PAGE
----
Veterans from all five branches of the United States military were on hand as students, community members, family, and friends gathered for the annual Veterans Day Program at Fannin County High School last Wednesday.
With very few empty seats available, the school’s Performing Arts Center was full of those on-hand to honor the country’s service men and women.
Principal Erik Cioffi said the program was “an opportunity to give thanks” to the soldiers.
“We wouldn’t be were we are today without their sacrifice,” Cioffi said. “We are grateful for the service our guests have provided.”
The ceremony was highlighted by an address from Air Force Captain William A. Robinson.
Robinson is the longest-held prisoner of war in United States history, spending eight years as a captive in north Vietnam from 1965 to 1973.
For 2,703 days, Robinson was a prisoner, and he conveyed some his experiences during that time.
“Minutes, hours, days, weeks, months, and even years of boredom, punctuated by terror,” Robinson said. “The motto was simple: return with honor. … Never give up, never give in, roll with the punches, bounce back, get ready for the next round.”
He and his fellow captive soldiers were treated like “criminals.”
“Along with others, we were tortured,” Robinson said. “I only spent eight months in solitary – some guys spent years – in a 5 (foot) by 7 (foot) cell.”
But Robinson said he and his comrades “kept the faith – faith in each other, faith in our country that they would not abandon us.”
Despite it taking eight years for Robinson to finally be freed, he isn’t bitter or resentful.
“When you join … you signed a black check to the United State of America .. that you are willing to give your life,” Robinson said, adding that he counts himself fortunate because some French POWs were held in captivity from 1954 until 1979.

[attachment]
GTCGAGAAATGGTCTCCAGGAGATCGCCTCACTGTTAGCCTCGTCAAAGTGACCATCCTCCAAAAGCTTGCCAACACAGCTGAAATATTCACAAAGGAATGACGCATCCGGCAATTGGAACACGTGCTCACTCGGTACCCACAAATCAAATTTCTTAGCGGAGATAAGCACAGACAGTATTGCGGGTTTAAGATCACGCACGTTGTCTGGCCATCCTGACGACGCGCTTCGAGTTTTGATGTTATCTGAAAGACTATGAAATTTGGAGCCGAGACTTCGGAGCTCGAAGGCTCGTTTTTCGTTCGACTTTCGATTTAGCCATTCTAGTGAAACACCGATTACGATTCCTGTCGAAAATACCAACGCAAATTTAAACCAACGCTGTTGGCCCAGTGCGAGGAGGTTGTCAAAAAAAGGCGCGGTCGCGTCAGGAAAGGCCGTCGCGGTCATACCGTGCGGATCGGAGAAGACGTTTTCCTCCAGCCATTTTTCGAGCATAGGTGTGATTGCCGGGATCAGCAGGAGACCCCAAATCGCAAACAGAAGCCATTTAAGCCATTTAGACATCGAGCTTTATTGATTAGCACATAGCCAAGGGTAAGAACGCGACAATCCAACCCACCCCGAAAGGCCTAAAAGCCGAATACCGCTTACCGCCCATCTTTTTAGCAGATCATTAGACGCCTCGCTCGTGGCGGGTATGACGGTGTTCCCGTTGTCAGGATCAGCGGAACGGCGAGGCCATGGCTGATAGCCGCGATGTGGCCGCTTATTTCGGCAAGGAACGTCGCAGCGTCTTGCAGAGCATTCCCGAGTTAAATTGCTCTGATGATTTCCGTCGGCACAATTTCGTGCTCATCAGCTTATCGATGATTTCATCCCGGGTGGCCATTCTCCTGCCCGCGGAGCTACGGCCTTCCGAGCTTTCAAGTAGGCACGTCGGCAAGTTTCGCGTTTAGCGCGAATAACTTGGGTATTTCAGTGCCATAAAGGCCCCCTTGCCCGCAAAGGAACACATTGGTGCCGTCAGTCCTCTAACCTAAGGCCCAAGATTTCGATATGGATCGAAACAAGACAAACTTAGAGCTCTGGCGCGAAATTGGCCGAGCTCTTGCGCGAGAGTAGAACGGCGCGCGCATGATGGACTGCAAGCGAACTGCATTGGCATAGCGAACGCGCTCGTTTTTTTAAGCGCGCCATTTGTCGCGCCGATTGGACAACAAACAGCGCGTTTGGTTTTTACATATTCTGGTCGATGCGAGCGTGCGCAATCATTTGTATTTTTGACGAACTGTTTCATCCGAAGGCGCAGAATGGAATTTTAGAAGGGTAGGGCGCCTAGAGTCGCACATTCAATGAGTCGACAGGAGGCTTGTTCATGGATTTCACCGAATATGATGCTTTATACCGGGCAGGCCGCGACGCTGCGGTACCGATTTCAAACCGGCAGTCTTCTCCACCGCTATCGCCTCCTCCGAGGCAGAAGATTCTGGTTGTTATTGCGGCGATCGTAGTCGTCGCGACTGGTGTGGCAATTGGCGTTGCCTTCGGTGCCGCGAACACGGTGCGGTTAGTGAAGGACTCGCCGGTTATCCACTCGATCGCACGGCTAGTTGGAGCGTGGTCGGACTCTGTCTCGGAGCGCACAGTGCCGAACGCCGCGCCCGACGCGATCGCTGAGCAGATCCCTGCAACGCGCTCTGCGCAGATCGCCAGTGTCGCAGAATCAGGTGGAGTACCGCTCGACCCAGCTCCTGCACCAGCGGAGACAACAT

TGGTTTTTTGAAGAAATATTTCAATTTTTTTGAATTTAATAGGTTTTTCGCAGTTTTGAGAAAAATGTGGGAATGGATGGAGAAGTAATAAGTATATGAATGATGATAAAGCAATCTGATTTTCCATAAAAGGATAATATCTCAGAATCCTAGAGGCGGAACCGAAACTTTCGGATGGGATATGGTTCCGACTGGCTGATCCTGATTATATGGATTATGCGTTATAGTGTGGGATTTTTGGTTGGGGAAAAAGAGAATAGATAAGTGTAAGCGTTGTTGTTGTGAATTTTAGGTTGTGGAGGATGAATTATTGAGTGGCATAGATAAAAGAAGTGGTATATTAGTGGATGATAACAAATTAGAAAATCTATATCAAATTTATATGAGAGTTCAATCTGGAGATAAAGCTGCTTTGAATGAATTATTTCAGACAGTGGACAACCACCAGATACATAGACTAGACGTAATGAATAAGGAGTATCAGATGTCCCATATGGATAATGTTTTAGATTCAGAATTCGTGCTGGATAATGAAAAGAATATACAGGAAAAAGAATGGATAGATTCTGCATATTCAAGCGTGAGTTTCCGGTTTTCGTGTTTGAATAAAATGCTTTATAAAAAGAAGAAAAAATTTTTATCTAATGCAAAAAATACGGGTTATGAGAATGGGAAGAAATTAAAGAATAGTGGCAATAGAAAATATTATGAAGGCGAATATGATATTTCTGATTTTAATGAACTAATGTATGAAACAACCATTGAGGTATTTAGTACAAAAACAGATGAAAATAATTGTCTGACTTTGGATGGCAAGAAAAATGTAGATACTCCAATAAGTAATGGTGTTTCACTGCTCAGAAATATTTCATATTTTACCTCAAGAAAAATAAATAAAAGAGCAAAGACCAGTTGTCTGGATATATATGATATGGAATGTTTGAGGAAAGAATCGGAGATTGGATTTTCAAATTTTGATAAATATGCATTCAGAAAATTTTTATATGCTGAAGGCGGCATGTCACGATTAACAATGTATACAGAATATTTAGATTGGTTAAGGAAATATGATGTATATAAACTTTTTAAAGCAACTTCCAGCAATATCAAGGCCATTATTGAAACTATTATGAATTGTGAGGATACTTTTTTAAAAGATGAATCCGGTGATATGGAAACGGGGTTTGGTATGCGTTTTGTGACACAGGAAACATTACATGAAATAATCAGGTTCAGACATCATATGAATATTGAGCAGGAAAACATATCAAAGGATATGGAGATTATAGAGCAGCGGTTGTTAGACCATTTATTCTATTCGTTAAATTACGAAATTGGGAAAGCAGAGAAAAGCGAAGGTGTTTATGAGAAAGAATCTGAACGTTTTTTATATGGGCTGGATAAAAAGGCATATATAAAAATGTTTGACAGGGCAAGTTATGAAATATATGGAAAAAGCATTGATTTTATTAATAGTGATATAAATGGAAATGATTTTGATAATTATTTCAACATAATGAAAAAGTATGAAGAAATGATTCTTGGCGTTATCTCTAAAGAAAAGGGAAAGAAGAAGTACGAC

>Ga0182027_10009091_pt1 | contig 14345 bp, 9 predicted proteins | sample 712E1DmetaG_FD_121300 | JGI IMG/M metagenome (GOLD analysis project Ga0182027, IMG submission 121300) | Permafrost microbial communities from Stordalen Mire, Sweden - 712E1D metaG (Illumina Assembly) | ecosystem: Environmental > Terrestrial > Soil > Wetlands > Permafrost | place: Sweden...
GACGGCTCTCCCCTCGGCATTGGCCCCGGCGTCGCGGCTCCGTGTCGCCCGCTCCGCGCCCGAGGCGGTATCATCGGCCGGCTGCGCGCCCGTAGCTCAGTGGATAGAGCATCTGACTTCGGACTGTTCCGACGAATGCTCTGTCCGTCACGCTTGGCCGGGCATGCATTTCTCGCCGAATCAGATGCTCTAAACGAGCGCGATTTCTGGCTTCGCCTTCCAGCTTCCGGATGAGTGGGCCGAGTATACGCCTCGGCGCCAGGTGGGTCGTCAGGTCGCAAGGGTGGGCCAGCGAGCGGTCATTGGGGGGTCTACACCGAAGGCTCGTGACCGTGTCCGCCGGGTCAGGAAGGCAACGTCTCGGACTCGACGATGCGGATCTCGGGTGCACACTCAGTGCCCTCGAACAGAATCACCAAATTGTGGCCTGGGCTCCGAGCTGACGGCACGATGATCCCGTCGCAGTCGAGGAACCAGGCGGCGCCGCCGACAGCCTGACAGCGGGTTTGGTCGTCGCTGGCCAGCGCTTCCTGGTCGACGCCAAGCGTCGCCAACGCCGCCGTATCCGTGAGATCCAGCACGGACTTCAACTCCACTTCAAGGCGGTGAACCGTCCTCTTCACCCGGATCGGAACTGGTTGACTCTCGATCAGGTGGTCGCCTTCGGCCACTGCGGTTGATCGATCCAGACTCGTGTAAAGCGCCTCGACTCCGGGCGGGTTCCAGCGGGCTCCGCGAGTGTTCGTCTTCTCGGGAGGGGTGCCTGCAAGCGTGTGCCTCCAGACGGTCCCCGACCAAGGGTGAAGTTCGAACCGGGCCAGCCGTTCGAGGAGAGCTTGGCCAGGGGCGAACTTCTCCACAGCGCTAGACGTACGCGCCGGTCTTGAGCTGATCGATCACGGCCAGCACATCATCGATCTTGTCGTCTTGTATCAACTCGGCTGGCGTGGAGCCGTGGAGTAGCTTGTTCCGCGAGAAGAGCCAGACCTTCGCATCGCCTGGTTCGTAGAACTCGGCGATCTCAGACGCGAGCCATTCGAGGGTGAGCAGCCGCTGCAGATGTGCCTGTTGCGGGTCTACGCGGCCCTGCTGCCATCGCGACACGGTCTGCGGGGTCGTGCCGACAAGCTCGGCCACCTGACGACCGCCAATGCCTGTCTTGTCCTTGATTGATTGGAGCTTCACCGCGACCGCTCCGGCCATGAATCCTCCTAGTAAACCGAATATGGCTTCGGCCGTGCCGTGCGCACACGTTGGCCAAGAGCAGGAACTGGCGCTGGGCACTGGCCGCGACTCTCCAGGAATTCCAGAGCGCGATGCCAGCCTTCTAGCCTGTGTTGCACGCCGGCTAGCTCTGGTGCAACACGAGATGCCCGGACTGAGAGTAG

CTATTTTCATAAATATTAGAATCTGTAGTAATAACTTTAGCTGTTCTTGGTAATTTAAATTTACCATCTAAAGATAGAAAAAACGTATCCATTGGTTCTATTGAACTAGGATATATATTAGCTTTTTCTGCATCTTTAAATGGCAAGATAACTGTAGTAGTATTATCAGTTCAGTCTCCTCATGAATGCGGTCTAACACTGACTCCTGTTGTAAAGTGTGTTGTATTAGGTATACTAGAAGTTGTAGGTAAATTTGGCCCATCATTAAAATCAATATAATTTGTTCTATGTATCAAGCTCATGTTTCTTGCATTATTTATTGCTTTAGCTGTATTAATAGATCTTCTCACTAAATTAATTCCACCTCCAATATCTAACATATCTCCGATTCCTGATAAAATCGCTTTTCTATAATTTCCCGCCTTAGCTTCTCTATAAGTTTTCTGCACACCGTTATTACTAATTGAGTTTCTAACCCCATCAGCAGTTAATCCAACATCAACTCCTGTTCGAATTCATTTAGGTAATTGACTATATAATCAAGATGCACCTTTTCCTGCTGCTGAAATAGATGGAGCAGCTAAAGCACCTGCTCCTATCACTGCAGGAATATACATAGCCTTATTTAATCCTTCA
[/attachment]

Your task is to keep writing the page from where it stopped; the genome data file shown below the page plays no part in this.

Robinson was awarded the Air Force Cross for his valor in the face of such adversity.
After Robinson’s address, the Fannin County High School Chorus sang moving renditions of “My Country ‘Tis of Thee” and “Light the Candle of Peace,” before Mr. Bill Stodghill offered a recognition of those who were prisoners of war or are still missing in action.
More than 81,000 Americans remain missing from from wars beginning with World War II to the present day.
The nearly 50 veterans in attendance at the ceremony were called on the stage for recognition near the end of the event and were met with a standing ovation from all those present.
The school’s symphonic band, which played throughout, ended with a rousing version of “God Bless America” but senior Matt Shirah took the podium to explain the history of “Taps.”
Thomas Bartholf then played “Taps”, before the North Georgia Honor Guard “retired the colors” and removed the various flags displayed for the ceremony.